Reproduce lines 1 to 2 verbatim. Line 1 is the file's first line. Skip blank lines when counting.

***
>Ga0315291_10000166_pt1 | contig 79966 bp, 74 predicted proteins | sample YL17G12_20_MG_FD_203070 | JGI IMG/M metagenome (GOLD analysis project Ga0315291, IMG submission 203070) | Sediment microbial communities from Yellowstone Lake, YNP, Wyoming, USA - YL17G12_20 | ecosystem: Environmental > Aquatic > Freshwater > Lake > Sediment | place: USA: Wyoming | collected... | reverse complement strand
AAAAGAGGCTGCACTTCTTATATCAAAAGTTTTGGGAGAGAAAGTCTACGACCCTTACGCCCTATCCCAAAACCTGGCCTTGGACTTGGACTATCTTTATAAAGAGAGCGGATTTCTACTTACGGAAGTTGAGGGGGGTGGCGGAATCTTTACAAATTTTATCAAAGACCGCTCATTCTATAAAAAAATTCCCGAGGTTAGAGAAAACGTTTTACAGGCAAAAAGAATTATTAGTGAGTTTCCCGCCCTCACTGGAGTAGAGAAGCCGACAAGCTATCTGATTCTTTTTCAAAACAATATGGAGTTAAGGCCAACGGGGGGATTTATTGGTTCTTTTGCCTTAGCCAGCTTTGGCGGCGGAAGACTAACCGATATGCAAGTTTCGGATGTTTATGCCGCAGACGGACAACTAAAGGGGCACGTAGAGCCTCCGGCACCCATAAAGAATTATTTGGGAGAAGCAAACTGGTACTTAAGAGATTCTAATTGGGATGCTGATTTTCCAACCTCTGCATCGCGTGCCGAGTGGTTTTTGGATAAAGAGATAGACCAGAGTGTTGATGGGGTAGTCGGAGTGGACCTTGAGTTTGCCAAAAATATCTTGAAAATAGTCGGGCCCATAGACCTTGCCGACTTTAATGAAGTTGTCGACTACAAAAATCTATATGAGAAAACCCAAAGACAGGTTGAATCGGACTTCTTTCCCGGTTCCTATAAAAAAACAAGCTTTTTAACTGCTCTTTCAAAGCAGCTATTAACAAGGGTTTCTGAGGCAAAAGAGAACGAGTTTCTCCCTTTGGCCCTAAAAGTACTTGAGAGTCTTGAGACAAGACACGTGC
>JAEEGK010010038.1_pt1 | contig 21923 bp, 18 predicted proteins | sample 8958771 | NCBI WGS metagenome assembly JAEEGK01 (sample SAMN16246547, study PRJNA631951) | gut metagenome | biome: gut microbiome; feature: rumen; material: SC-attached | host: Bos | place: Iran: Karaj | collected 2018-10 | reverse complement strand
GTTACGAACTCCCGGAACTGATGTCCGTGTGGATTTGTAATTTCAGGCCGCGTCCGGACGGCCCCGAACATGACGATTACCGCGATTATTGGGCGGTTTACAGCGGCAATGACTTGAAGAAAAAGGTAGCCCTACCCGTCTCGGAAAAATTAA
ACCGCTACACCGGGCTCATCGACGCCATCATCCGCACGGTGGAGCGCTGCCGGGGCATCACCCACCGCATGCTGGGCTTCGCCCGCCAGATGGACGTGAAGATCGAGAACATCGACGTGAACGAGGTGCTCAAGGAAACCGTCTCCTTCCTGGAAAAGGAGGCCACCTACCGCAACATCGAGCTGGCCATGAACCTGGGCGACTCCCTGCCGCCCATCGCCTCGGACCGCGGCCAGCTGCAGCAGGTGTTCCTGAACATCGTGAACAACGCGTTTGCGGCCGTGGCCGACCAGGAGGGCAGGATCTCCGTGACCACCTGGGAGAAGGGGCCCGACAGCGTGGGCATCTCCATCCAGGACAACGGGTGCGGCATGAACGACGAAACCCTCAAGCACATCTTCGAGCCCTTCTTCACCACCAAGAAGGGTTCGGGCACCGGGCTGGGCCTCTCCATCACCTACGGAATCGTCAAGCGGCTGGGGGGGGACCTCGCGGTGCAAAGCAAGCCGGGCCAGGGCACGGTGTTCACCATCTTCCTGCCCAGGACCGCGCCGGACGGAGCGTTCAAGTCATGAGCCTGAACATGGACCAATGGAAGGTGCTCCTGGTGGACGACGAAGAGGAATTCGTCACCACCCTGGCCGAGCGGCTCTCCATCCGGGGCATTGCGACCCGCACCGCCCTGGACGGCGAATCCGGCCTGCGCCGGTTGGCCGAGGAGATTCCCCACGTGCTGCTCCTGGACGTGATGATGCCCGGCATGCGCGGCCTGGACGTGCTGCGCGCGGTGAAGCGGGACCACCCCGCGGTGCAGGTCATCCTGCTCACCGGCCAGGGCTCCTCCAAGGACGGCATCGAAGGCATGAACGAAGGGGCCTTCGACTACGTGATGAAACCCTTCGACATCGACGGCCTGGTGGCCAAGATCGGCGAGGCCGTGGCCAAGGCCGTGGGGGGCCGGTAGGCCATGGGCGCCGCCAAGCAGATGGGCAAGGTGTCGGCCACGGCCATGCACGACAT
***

>Ga0315291_10000166_pt1 | contig 79966 bp, 74 predicted proteins | sample YL17G12_20_MG_FD_203070 | JGI IMG/M metagenome (GOLD analysis project Ga0315291, IMG submission 203070) | Sediment microbial communities from Yellowstone Lake, YNP, Wyoming, USA - YL17G12_20 | ecosystem: Environmental > Aquatic > Freshwater > Lake > Sediment | place: USA: Wyoming | collected... | reverse complement strand
AAAAGAGGCTGCACTTCTTATATCAAAAGTTTTGGGAGAGAAAGTCTACGACCCTTACGCCCTATCCCAAAACCTGGCCTTGGACTTGGACTATCTTTATAAAGAGAGCGGATTTCTACTTACGGAAGTTGAGGGGGGTGGCGGAATCTTTACAAATTTTATCAAAGACCGCTCATTCTATAAAAAAATTCCCGAGGTTAGAGAAAACGTTTTACAGGCAAAAAGAATTATTAGTGAGTTTCCCGCCCTCACTGGAGTAGAGAAGCCGACAAGCTATCTGATTCTTTTTCAAAACAATATGGAGTTAAGGCCAACGGGGGGATTTATTGGTTCTTTTGCCTTAGCCAGCTTTGGCGGCGGAAGACTAACCGATATGCAAGTTTCGGATGTTTATGCCGCAGACGGACAACTAAAGGGGCACGTAGAGCCTCCGGCACCCATAAAGAATTATTTGGGAGAAGCAAACTGGTACTTAAGAGATTCTAATTGGGATGCTGATTTTCCAACCTCTGCATCGCGTGCCGAGTGGTTTTTGGATAAAGAGATAGACCAGAGTGTTGATGGGGTAGTCGGAGTGGACCTTGAGTTTGCCAAAAATATCTTGAAAATAGTCGGGCCCATAGACCTTGCCGACTTTAATGAAGTTGTCGACTACAAAAATCTATATGAGAAAACCCAAAGACAGGTTGAATCGGACTTCTTTCCCGGTTCCTATAAAAAAACAAGCTTTTTAACTGCTCTTTCAAAGCAGCTATTAACAAGGGTTTCTGAGGCAAAAGAGAACGAGTTTCTCCCTTTGGCCCTAAAAGTACTTGAGAGTCTTGAGACAAGACACGTGC